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Your Horse From the Ground Up - The Lower Leg - Part 1
 By mosquito   •   19th Jul 2012   •   12,536 views   •   6 comments
Now that we have the foundations – the hoof – let’s move up our horse and find out a little more about how he moves. In this article we’ll visit the lower leg. For the most part, the front and hind legs (below the knee and hock) are pretty much the same, but after this feature, we’ll have to take the front half and back half of the horse separately.

First, let’s establish some context for the lower leg. Did you know that the horse has no muscles below the knee and hock? That means that everything going on is a complicated system of levers and pulleys built around delicate tendons and ligaments, all controlled by the muscles much further up the leg. It might also help you to visualize what’s going on if we compare the horse’s leg to your body. Remember, the horse’s hoof is his toe – and he walks toe-first, not heel first. Try that yourself and see how different that feels. For the horse though, the bones of the lower leg are similar to the bones of your hands and feet, so that the horse’s knee compares to your wrist, and his hock to your ankle. Imagine if the bones of your hand and feet were much longer, so that your wrist and ankle could be more powerful, and have much more flexibility.

Horse Bones of the Lower LegBut let’s start back at the hoof, and see what kind of structures rise out of the leg in the skeleton. The ‘toe’ is made up of three main bones, ending in the coffin or pedal bone inside the hoof. Moving up through the pastern are a stack of bones, the P2 and P1 (you’d think they’d have catchier names, and the ‘P’ actually stands for phalanx, but that’s hard to say and spell). These bones make up the slope of the pastern, but they are not a joint (like the same bones in your fingers) and have little flexibility. This means that all that impact we have talked about in the hoof is passed through to the fetlock, which is where the P1 meets the cannon bone. The cannon bone is commonly compared to your shin, but it has no real similarity. It’s actually one of the long bones of your hand or your foot.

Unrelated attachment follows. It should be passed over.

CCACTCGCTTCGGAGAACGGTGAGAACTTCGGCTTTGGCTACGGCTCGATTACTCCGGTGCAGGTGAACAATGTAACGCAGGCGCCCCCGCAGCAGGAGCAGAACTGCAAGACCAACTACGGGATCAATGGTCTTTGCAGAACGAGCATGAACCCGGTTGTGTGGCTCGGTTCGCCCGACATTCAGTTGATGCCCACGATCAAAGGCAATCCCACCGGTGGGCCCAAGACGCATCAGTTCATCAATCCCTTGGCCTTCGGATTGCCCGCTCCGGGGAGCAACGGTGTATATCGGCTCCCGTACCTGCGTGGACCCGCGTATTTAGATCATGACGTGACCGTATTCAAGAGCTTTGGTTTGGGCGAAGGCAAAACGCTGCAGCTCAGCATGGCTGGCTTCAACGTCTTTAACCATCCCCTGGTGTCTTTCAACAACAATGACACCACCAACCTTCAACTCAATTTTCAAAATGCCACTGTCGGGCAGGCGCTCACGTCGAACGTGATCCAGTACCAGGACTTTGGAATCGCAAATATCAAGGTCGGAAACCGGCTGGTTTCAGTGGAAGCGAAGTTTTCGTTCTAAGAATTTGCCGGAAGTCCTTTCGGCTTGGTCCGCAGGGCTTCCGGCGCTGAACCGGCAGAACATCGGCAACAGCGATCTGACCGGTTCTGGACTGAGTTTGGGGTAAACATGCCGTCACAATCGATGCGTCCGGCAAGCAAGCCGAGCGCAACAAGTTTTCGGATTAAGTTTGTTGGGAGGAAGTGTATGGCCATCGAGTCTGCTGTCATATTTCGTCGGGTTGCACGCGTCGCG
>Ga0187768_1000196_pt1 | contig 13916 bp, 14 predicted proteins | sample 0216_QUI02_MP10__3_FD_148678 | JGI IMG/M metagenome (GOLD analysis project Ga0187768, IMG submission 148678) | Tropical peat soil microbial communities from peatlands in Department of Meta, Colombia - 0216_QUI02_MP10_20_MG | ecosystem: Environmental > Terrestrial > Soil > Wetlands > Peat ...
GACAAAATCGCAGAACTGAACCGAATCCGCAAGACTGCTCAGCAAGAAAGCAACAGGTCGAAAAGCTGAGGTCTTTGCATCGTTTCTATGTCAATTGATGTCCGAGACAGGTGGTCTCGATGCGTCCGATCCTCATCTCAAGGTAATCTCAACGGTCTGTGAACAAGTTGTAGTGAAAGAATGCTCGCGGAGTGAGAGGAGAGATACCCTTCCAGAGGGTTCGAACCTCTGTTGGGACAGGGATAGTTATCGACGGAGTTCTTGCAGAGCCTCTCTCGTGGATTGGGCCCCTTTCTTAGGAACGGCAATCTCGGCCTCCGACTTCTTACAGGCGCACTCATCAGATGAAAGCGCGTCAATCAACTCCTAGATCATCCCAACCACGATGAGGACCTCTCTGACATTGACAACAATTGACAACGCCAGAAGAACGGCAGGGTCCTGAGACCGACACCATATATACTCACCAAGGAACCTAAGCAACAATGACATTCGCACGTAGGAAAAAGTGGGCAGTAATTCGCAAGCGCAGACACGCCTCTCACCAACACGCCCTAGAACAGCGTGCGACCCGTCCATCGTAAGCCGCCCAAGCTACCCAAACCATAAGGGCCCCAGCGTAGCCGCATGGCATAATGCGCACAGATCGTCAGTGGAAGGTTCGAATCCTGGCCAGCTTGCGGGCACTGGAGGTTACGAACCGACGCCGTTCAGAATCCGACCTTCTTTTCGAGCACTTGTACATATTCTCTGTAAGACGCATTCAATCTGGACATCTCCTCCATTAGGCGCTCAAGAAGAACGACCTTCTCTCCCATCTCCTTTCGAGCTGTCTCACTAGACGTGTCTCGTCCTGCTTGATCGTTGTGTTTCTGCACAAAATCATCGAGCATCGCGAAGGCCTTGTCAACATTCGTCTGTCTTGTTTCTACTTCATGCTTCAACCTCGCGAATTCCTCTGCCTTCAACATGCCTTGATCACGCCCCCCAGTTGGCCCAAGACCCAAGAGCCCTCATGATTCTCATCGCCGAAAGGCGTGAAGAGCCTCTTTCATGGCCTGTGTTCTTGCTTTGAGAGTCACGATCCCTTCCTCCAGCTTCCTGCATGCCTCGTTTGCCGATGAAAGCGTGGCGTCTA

As horses evolved, lost their toes and floppy, hand-like feet, and got bigger and heavier, the other bones of the toes became smaller, leaving just the very strong cannon bone to take the weight. These old finger bones (metatarsals) still exist on the horse. Two of them, called splint bones, which run down either side of the cannon bone toward the back, but they are small, delicate, and end above the fetlock so they can’t contribute any support. The splint bones and the cannon bones are actually the second, third, and fourth metatarsals, so your index, middle and ring fingers. What happened to the first and fifth, the thumb and the pinky? These remain as the ergot (the rough lump at the back of the fetlock) and the chestnut (similar, but higher up the leg). That’s right, your horse walks on his middle finger!

Horse Splint in an XrayThe cannon bone is integral to your horse’s structure and stability. It’s dense and sturdy, but not unbreakable. Because of its strength, it is very poor at absorbing impact, and so the fetlock and the hoof take most of the abuse of movement and concussion. Fractures to the cannon bone are usually minor, but are not uncommon. Small, hairline fractures occur frequently, and usually heal quickly, often leaving a bony lump or ridge where the bone has laid down extra layers to aid healing. Similar bumps are common near the base of the splint bones. You can sometimes see and feel these lumps, called ‘splints’. Splints have several causes, the most common of which is when concussion or rapid growth has caused the splint bones to pull away from the cannon bone, and new bone to be laid down to repair the damage.